Advice: How to deal with fly-tipped waste

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Affecting two thirds of farmers, fly-tipping remains a key issue for the NFU and alongside our challenges to the government’s inaction, we are committed to provide clear advice to our members.

The NFU and the National Fly-Tipping Prevention Group have worked together to provide clear advice on how best to deal with fly-tipping on your land.

Although the NFU believe it should not be the sole responsibility of the landowner to deal with this crime, when incidents of fly-tipping take place on private land it is the landowner’s responsibility to remove the illegally dumped waste. 

Local councils will not normally clear rubbish dumped on private land free of charge but they may investigate such incidents and where appropriate take enforcement action.

The Environment Agency investigates the larger (more than a tipper load), organised (linked to criminal business practices), or hazardous (waste over 75L which have the potential to damage the environment) incidents of illegal dumping on public land.

Regardless of whether fly-tipping is found on public or private land you should always report it to the relevant local authority – it may be that the culprit can be found or linked to other incidents. Local authorities also report their statistics nationally.

The NFU suspect that many incidents on private land go unreported and the current statistics do not fully reflect the reality of the situation. Therefore, by reporting all incidents we will achieve a more accurate picture of the issue. 

What do I with fly-tipped waste on my land?

1) Exercise caution. Some fly-tipped waste can be hazardous. Do not open bags or drums and be aware that piles of soil may be contaminated or hide dangerous material.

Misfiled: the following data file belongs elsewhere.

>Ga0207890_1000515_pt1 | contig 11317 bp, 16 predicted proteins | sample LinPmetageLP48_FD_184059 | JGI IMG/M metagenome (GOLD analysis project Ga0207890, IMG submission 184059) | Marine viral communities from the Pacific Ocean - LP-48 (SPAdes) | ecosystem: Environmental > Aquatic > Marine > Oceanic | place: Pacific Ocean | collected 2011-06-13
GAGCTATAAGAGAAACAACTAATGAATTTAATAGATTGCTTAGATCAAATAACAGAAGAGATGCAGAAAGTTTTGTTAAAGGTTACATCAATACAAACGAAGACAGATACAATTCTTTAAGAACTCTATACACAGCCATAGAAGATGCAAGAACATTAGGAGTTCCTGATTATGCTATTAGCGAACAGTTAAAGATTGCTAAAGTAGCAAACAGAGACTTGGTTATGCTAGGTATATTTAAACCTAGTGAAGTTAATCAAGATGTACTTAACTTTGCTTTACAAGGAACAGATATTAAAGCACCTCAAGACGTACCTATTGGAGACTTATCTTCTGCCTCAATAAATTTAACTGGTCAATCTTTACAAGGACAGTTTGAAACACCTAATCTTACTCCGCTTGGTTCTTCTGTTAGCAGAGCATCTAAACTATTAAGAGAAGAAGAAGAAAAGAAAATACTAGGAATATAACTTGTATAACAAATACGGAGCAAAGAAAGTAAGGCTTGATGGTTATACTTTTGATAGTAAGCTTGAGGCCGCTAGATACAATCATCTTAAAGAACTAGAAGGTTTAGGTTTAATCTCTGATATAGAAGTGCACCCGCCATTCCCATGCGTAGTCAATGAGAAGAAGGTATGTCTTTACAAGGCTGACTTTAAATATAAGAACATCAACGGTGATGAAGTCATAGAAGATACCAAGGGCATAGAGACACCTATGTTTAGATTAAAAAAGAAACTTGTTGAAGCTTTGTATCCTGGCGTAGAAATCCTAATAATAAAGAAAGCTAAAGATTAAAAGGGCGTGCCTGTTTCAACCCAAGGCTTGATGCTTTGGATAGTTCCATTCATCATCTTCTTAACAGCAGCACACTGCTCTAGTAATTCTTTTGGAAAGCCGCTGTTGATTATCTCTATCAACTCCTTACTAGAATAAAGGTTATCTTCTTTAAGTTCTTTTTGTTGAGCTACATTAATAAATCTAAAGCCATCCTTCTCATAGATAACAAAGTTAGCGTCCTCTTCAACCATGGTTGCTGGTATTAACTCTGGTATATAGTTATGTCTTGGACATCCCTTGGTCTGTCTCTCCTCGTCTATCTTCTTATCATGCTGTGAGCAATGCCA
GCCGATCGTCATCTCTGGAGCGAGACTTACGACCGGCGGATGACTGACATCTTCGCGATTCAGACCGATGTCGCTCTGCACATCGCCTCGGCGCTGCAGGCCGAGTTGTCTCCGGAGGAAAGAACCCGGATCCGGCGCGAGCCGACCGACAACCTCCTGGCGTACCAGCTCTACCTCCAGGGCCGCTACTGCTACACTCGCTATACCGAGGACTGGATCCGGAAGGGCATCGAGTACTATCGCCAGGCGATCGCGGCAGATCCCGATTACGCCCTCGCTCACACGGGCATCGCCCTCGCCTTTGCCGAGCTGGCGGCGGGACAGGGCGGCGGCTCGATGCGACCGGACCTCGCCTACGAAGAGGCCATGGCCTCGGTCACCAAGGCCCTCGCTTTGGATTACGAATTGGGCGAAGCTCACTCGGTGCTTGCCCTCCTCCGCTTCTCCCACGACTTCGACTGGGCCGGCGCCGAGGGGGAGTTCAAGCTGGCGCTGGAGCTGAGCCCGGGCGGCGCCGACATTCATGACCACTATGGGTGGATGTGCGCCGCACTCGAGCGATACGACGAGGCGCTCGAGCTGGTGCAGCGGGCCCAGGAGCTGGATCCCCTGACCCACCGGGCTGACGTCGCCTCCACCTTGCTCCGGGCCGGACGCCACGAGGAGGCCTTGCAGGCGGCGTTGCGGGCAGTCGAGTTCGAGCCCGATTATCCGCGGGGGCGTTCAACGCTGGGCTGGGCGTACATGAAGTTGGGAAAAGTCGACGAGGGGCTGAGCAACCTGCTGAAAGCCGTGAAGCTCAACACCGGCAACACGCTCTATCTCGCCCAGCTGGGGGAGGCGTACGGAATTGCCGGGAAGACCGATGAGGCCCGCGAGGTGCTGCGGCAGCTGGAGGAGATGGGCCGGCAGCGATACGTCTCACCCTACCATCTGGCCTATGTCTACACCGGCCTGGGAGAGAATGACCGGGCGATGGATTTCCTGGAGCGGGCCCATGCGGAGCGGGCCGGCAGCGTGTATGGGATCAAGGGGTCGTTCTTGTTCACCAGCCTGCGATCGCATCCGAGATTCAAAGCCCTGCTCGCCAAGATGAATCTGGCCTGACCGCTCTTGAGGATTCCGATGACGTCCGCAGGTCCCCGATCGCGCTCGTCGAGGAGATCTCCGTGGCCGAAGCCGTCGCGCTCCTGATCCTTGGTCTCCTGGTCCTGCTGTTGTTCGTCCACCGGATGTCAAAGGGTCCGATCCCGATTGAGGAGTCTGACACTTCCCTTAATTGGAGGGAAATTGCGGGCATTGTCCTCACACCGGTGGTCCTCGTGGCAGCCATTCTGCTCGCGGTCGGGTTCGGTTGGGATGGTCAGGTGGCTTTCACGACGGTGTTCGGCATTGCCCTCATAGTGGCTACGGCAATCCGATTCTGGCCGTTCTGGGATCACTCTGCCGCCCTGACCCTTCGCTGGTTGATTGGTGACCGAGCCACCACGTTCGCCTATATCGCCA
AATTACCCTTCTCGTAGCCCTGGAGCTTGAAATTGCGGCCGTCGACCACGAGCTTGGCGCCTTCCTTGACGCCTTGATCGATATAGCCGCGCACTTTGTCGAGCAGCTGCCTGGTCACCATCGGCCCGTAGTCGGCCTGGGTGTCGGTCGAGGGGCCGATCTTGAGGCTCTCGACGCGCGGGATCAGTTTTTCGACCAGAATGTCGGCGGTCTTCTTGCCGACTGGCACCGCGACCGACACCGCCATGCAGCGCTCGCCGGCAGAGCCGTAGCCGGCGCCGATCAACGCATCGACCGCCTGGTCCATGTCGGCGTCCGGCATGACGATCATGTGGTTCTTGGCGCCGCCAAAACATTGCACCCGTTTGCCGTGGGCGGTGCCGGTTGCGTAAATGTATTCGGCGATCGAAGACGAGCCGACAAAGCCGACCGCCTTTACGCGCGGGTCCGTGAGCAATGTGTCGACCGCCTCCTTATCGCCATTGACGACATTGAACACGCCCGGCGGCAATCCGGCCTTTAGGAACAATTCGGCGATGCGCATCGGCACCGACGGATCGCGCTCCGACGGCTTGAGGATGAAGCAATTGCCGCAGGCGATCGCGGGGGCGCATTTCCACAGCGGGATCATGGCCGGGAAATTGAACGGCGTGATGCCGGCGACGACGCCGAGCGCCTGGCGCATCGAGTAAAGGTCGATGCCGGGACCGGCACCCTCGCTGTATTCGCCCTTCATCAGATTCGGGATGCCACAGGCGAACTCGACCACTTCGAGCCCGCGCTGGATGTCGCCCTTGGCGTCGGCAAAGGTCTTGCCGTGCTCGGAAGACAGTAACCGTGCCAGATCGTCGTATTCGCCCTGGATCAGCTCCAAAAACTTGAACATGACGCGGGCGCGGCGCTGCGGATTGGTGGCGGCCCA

2) Record as many details as possible about the waste and when you found it. If possible take a photograph of the waste.

3) Report the incident – do not move the waste or remove any evidence from it until the authorities have been notified.

4) Secure the waste so that it cannot be interfered with or added to.

5) Remember that fly-tippers are doing something illegal – they are unlikely to welcome people observing them. Do not put yourself at risk – if fly-tipping is in progress, call 999.

6) When arranging for disposal, ensure that you use a registered waste carrier, as if it is dumped elsewhere you could be held responsible and face an unlimited fine.

7) Ensure that you get documentation which includes the details of the waste and who is taking it away.

8) If you take the waste to a licenced waste site yourself, make sure you are registered as a waste carrier.

9) If the waste is hazardous then make sure that it is being carried and disposed of by those licensed to deal with hazardous waste.

10) Keep full details of your clearance and disposal costs. Successful prosecution can mean that your costs incurred for the removal of the waste can also be recovered.

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How can I protect may land from the illegal dumping of rubbish?

1) Restricting access to your land by installing gates or physical barriers (strategically placed earth bunds, tree trunks, boulders etc.) to prevent access to the land ideally in keeping with the natural environment. Make sure that when erecting any form of barrier you are not permanently blocking  a public right of way.

2) Make sure gates are closed and, if possible, locked when not in use.

3) Improving visibility so that fly-tippers are not hidden from view. Fly-tippers prefer to commit their crimes out of sight.

4) Install or improve lighting if possible.

5) Consider placing appropriate deterrent signage and CCTV cameras.

6) Swiftly clear any waste that is dumped to remove any encouragement for others to add to it.

Further information on how to prevent fly-tipping and the Fly-tipping Partnership Framework can be found on the NFTPG website.

The NFU and Crimestoppers have worked together to launch the Rural Crime Hotline. By ringing 0800 783 0137 or visiting www.ruralcrimehotline.co.uk farmers, rural businesses and the public can anonymously give information about rural crime.


Last edited on: 16:11:2019

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